A student in Gregg Thompson's sixth-grade social studies class at Woodlands Middle School in Gurnee asked, "Why do roses smell so sweet?"
Roses are the most regal plant in the garden.
Check it outThe Warren-Newport Public Library in Gurnee suggests these titles on roses:
• "The Life Cycle of a Rose," by Ruth Thomson
• "Roses," by Peter Murray
• "Plant Secrets," by Emily Goodman
• "Exploring the Garden with Little Rose," by Sheri Fink
The flower features velvety petals ranging in color from vivid reds, yellows and pinks to soft butter and milk. They certainly are stunning to look at, and roses give off captivating aromas, in the garden, in a bouquet or as rose scent in perfumes and soaps.
Roses are so special they are selected to commemorate momentous occasions, such as weddings, Olympic wins, awe-inspiring acting and even horse race champions. Roses are a unique feature in the annual Tournament of Roses parade in Pasadena, California, where each float is bedecked with thousands of roses and other natural plant materials.
Beautiful to look at and valued as a garden plant and cutting, there's profit in those nosegays. Rose bouquets sell year-round. Trends show a sales spike at Valentine's Day, with a vibrant market from October through February. Weddings driving sales again April through June.
Horticulturalists at Cantigny Park, Robert R. McCormick's estate in Wheaton, have trimmed and mulched the rose garden plants so they can survive the winter snow and ice. Cantigny's rose plants fall into several classifications, including tea and climbing tea, grandiflora, hybrid tea and floribunda, miniature and shrub.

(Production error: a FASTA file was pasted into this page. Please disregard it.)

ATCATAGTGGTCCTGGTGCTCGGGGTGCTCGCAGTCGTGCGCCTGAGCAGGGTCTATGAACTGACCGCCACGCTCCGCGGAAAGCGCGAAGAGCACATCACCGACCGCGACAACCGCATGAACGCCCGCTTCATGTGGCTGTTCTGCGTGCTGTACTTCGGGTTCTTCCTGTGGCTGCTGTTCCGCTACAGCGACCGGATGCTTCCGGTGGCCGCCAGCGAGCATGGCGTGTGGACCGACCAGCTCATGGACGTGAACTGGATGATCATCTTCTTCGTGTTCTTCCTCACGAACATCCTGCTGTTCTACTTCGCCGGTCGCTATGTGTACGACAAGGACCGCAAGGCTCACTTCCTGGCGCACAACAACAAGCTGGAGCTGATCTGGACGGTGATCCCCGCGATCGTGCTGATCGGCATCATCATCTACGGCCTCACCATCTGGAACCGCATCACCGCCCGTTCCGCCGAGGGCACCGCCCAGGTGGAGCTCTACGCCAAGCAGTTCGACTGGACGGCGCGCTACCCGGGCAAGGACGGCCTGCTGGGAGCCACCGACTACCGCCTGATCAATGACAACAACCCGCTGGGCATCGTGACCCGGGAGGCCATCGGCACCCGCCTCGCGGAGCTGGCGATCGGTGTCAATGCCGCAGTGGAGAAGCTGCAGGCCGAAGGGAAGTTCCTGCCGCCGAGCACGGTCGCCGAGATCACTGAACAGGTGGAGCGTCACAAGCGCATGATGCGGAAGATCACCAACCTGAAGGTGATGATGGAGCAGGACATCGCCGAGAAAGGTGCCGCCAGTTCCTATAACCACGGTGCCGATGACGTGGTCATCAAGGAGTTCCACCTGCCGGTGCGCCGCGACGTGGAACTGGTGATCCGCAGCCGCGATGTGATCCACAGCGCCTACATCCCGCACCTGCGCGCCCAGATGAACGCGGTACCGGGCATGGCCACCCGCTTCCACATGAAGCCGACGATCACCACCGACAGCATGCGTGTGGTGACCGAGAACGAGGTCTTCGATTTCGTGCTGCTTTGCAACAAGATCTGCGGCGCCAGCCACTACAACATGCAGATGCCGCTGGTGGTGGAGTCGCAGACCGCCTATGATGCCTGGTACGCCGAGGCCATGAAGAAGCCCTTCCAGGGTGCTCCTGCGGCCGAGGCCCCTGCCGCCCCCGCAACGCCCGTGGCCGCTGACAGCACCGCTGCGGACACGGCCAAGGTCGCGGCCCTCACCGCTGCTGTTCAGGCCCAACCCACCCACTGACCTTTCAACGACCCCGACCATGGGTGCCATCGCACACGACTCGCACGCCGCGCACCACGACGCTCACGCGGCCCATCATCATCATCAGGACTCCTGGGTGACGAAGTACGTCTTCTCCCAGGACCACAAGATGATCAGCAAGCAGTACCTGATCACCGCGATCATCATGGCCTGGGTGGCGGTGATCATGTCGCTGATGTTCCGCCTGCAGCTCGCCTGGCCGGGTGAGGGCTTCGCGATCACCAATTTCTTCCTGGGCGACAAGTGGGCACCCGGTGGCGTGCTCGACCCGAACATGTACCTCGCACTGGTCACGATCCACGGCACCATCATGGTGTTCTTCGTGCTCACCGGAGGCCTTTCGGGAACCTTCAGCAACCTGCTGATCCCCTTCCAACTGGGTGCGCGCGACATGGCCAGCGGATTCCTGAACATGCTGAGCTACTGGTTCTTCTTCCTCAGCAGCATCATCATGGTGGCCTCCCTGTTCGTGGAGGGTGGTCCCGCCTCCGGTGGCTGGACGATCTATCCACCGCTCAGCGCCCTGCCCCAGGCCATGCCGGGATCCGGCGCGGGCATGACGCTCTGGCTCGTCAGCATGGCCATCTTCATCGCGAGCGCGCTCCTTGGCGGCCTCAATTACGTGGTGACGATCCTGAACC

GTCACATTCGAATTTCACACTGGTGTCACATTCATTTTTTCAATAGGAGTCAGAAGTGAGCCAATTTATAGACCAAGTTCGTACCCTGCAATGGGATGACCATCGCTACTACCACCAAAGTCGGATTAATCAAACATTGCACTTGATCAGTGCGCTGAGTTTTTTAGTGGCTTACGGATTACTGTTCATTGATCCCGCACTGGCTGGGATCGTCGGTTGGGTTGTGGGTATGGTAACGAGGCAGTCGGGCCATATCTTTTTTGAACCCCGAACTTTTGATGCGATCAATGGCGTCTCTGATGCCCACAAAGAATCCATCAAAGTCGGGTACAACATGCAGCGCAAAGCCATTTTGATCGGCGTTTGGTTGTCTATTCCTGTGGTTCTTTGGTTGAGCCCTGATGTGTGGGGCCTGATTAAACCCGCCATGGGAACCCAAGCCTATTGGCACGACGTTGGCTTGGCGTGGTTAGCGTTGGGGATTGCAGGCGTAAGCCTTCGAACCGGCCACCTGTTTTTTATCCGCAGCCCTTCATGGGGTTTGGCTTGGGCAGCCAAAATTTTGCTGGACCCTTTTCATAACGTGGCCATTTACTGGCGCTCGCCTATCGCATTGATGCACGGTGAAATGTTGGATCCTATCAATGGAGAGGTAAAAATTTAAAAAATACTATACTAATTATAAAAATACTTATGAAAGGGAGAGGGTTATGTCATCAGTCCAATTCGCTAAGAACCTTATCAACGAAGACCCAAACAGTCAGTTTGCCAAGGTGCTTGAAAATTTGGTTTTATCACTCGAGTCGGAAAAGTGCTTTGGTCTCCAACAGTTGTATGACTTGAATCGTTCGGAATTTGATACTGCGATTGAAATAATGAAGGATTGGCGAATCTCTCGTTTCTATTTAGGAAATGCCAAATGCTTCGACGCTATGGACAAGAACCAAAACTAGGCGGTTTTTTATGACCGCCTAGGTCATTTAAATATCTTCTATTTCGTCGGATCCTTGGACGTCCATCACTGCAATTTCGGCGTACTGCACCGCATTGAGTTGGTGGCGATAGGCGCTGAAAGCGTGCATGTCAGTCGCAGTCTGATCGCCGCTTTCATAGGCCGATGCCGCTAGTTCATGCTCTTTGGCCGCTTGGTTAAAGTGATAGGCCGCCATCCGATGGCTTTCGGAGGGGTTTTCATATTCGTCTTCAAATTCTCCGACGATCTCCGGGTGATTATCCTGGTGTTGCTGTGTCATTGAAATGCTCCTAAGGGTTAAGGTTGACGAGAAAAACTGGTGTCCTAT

Why do they smell so sweet?
"It has to do with the hybrid, the DNA," said Craig Myroup, Cantigny horticulturalist. "Recently there's been a movement to bring fragrance back."
Impressive displays in the park's rose garden incorporate the plant's vast color palate and range of fragrances.
"We have 1,000 different rose bushes," Myroup explained, "and 70 to 75 different varieties."
When a variety produces a sport, the cross from an existing variety that blooms in a different color, a new variety can emerge. A sport discovered on the grounds came from historic origins and was named the Chicago Peace rose.
"Prior to the outbreak of World War II, one of the breeders in Europe sent a prized rose variety to different countries around the world," Myroup said.
The variety was named the Peace rose and debuted in Pasadena in 1945. Peace roses were given to all United Nations delegates when Germany surrendered in May 1945. A sport derived from Peace rose plants was found at Cantigny and was verified as a new variety called Chicago Peace rose.
The original Peace rose, Myroup said, was pale yellow with a little light pink. The Chicago Peace rose has the same yellow but also includes accents of a coppery pink. The rose garden at Cantigny is now closed until late April when the plants begin to bloom.
"My favorite is Julia Child, a yellow floribunda. Once it starts flowering, it flowers through the season," Myroup said.
He suggests the best time to visit the rose garden is around Father's Day in June when all the roses are in full bloom.
A visit to Cantigny could include hiking, golfing, exploring the gardens, visiting the First Division Museum or the McCormick Museum, picnicking on the grounds, climbing on tanks, taking a class or enjoying a concert. The McCormick Museum, McCormick's former mansion, is closed in January and has a limited schedule in February. Check the website www.cantigny.org for specific days and times of operation. The First Division museum is undergoing complete renovation and will reopen in summer 2017.